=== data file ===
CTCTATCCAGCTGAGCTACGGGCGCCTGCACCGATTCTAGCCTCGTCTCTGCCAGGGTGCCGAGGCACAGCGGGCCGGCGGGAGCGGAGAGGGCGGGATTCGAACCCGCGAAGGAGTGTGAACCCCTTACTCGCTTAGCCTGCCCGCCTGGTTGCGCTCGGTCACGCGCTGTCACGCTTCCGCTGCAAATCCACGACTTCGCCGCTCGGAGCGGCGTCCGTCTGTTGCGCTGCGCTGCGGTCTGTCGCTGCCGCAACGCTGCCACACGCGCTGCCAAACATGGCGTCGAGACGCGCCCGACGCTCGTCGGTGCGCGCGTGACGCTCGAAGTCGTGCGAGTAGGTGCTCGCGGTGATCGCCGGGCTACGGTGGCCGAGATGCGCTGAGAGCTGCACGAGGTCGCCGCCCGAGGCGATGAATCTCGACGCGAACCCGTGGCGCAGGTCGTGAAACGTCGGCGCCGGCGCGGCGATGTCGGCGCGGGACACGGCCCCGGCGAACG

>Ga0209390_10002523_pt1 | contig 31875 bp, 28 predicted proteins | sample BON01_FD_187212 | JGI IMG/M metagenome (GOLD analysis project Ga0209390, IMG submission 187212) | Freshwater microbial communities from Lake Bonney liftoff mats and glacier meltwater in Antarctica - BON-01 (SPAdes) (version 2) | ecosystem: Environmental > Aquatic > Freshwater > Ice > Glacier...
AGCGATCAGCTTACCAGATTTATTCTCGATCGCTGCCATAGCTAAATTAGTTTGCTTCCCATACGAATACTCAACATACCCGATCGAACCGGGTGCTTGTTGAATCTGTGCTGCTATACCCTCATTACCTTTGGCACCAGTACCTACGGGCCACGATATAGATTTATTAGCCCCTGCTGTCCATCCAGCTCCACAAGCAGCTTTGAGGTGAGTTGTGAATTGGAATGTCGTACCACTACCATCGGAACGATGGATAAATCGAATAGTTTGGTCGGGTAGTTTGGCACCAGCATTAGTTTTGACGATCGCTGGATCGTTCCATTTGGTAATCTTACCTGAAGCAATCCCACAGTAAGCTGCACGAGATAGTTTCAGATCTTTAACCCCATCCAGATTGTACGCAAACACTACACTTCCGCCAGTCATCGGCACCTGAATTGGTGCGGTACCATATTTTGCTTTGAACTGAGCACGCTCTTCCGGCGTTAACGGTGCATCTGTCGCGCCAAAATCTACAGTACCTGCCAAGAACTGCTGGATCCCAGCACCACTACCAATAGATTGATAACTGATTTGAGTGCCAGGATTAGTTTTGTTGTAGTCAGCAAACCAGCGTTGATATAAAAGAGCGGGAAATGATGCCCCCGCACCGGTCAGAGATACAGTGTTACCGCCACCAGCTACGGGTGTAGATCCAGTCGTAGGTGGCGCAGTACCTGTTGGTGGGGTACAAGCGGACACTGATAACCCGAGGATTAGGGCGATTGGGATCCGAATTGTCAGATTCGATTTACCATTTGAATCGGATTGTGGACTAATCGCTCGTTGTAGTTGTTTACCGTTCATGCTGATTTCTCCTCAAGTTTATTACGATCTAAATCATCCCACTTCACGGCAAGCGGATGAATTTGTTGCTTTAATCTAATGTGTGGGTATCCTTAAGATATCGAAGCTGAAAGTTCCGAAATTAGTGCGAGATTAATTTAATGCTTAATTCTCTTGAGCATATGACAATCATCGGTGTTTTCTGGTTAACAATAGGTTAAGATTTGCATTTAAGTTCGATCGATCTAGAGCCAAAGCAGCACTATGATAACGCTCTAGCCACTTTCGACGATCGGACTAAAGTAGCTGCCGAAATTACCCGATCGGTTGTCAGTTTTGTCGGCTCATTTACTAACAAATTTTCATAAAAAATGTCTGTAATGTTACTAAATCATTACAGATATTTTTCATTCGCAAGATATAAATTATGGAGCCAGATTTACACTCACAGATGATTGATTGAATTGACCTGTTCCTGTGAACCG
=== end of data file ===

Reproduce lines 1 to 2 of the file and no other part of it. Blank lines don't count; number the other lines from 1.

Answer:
CTCTATCCAGCTGAGCTACGGGCGCCTGCACCGATTCTAGCCTCGTCTCTGCCAGGGTGCCGAGGCACAGCGGGCCGGCGGGAGCGGAGAGGGCGGGATTCGAACCCGCGAAGGAGTGTGAACCCCTTACTCGCTTAGCCTGCCCGCCTGGTTGCGCTCGGTCACGCGCTGTCACGCTTCCGCTGCAAATCCACGACTTCGCCGCTCGGAGCGGCGTCCGTCTGTTGCGCTGCGCTGCGGTCTGTCGCTGCCGCAACGCTGCCACACGCGCTGCCAAACATGGCGTCGAGACGCGCCCGACGCTCGTCGGTGCGCGCGTGACGCTCGAAGTCGTGCGAGTAGGTGCTCGCGGTGATCGCCGGGCTACGGTGGCCGAGATGCGCTGAGAGCTGCACGAGGTCGCCGCCCGAGGCGATGAATCTCGACGCGAACCCGTGGCGCAGGTCGTGAAACGTCGGCGCCGGCGCGGCGATGTCGGCGCGGGACACGGCCCCGGCGAACG

>Ga0209390_10002523_pt1 | contig 31875 bp, 28 predicted proteins | sample BON01_FD_187212 | JGI IMG/M metagenome (GOLD analysis project Ga0209390, IMG submission 187212) | Freshwater microbial communities from Lake Bonney liftoff mats and glacier meltwater in Antarctica - BON-01 (SPAdes) (version 2) | ecosystem: Environmental > Aquatic > Freshwater > Ice > Glacier...